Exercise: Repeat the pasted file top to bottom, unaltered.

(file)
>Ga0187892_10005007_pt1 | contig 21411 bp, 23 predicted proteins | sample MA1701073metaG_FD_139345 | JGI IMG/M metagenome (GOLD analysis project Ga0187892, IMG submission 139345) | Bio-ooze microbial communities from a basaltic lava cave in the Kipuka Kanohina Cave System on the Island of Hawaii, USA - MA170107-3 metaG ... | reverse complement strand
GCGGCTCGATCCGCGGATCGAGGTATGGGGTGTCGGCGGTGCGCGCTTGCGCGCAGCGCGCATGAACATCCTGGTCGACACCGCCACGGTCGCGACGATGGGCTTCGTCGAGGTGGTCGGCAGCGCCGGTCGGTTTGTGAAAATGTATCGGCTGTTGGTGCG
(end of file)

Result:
>Ga0187892_10005007_pt1 | contig 21411 bp, 23 predicted proteins | sample MA1701073metaG_FD_139345 | JGI IMG/M metagenome (GOLD analysis project Ga0187892, IMG submission 139345) | Bio-ooze microbial communities from a basaltic lava cave in the Kipuka Kanohina Cave System on the Island of Hawaii, USA - MA170107-3 metaG ... | reverse complement strand
GCGGCTCGATCCGCGGATCGAGGTATGGGGTGTCGGCGGTGCGCGCTTGCGCGCAGCGCGCATGAACATCCTGGTCGACACCGCCACGGTCGCGACGATGGGCTTCGTCGAGGTGGTCGGCAGCGCCGGTCGGTTTGTGAAAATGTATCGGCTGTTGGTGCG